Are We Failing to Provide Essential Care During COVID-19?Misty Roberts Oct 27, 2020
Hospice, as a branch of palliative care, addresses all aspects of care as they relate to patients and caregivers. This includes physical, mental, psychosocial, and spiritual needs. Hospices use an interdisciplinary team approach to care for those who are terminally ill. This team includes nurses, doctors, social workers, spiritual counselors, dieticians, aides and other therapies. Hospice agencies are charged with helping people die with dignity and without suffering. The pandemic, COVID-19, has created unique challenges for healthcare. Hospices are experiencing some of these obstacles and are working to find ways to care for their patients.
Because of the current national emergency declaration due to COVID-19, Medicare and State regulated facilities, including skilled nursing facilities, long term care facilities, assisted living facilities, and group homes (facilities, hereafter) have been directed by the Centers for Medicare Services to limit visits inside the facility to only those that are “essential.” Medicare does not define essential, leaving it up to the facilities to determine what this means. Many facilities have determined that nurses are the only “essential” disciplines that can be allowed into their buildings. These facilities are not allowing the other hospice disciplines in to care for the patients. Hospice social workers, spiritual counselors and volunteers are being excluded from visiting the patients in many circumstances. These disciplines have developed relationships with these patients and play a vital role in the patients’ well-being.
Hospices help to manage symptoms so the patients can live the last chapter of their lives as well as possible. However, there is more to consider here that just the physical symptoms. As patients and families are forced to face their own mortality, a new type of suffering which they may be unfamiliar with may occur. They often start to question the meaning of it all. What will happen hereafter? Did I live a “good” life? How will I be remembered? Nurses are often not equipped to address this type of existential suffering. Hospice social workers and spiritual counselors have been specifically trained to help patients through this. Leading the patients to find meaning, forgiveness and reconciliation is as much of an essential part of hospice as controlling pain and other physical symptoms. However, hospice agencies are currently being limited on the type and amount of care they can provide.
Hospice social workers, spiritual counselors and volunteers are coming up with creative ways of interacting with patients. Some of these include telehealth, video conferencing, sending cards and letters, painting the patient’s windows, participating in a drive by parade, and performing musical events outside of the patient’s windows. However, people, as social beings, need deeper interactions with others. Interaction with family members, friends and other love ones are important. This is even more evident during a time of uncertainty and terminal illness.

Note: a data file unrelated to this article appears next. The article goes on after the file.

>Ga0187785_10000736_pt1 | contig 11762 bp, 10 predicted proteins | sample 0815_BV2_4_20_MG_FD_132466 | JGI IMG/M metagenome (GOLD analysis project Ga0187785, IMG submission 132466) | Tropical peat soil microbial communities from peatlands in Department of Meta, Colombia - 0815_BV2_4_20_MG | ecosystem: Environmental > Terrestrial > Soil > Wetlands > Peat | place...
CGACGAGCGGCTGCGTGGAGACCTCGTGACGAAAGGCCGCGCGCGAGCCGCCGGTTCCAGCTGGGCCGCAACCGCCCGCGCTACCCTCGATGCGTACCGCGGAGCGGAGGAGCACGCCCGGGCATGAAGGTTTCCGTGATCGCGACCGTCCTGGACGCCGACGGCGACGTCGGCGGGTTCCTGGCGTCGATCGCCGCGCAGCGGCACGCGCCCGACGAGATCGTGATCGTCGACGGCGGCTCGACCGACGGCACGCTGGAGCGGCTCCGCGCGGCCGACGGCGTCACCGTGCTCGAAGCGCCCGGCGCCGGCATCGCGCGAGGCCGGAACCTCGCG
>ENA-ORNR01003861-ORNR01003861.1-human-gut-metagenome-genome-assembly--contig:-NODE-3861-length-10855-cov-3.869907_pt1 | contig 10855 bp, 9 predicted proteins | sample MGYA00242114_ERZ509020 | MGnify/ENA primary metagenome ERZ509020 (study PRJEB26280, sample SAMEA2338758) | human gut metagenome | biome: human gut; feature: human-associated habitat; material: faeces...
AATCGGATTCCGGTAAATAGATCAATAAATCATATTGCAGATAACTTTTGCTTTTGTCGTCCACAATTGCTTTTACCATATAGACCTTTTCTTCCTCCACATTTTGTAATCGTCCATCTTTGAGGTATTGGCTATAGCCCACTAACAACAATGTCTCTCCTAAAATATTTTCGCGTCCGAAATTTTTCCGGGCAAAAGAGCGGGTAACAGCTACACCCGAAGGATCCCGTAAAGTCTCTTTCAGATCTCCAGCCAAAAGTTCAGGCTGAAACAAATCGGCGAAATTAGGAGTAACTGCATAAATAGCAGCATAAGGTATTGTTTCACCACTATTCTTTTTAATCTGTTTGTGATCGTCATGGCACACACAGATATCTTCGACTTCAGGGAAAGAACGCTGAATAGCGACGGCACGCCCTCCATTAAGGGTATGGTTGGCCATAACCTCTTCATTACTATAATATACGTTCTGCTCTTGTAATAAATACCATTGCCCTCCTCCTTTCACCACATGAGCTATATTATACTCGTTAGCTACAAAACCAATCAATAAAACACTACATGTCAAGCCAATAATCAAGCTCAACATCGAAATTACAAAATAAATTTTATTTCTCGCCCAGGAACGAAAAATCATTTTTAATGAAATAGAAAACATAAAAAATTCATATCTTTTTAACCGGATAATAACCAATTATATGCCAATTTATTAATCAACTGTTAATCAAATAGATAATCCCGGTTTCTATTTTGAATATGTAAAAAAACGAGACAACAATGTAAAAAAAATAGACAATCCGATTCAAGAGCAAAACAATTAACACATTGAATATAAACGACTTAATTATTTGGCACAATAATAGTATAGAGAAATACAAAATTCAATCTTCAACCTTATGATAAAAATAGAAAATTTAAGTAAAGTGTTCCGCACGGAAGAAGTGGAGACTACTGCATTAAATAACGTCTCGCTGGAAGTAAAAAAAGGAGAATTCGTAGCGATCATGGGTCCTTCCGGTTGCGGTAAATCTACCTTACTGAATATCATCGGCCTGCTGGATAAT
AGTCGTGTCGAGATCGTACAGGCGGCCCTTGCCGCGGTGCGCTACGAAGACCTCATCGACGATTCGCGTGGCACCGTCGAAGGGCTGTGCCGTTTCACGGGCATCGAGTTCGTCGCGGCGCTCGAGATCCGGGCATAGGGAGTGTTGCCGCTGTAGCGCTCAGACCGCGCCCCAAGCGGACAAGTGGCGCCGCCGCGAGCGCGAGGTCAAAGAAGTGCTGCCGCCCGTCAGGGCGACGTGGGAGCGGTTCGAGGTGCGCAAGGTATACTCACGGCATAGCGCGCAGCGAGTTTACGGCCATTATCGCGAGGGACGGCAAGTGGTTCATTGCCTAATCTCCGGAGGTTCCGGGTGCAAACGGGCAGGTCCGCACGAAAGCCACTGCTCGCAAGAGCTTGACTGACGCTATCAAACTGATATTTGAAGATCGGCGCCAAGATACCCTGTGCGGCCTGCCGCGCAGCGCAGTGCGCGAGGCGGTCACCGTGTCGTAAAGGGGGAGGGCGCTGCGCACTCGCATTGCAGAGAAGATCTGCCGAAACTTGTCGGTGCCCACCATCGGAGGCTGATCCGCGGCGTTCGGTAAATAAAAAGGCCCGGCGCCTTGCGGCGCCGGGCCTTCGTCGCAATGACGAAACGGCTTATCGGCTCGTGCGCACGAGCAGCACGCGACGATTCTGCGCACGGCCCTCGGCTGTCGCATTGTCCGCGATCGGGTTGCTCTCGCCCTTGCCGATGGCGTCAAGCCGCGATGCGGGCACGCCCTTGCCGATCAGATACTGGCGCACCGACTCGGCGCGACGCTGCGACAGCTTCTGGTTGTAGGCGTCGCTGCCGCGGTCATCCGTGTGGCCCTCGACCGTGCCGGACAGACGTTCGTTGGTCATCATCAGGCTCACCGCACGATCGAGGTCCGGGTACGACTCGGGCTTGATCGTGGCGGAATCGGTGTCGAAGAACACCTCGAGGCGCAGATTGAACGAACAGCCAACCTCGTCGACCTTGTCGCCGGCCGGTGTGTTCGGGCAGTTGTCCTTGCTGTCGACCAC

As these patients are being isolated and not receiving as much physical, mental and spiritual care as before, they are dying faster, with increasing depression and loneliness, with their symptoms less managed. As we witness the rapid acceleration in the rate of decline in hospice patients following this mandate, we are left to wonder if we are overlooking spiritual and mental health of those to whom we have committed to care. To say that a human is just a physical being is a failure to realize all the spirit and love a human being has to offer.
It is understandable that facilities want to protect their staff and patients from infection from COVID-19 and that is why they are limiting the visits. However, hospice clinicians have been trained on standard precautions, including increased precautions as this pandemic rages on. If hospices can demonstrate to the facilities their increased infection control measures to help ensure their staff’s and patients’ safety, the clinicians should be allowed to care for these patients. Facility administrators, physicians and communities need to understand the importance of treating the whole person. Only through education and understanding will patients fully benefit from all that hospice has to offer, especially during this tumultuous time of the COVID-19 pandemic.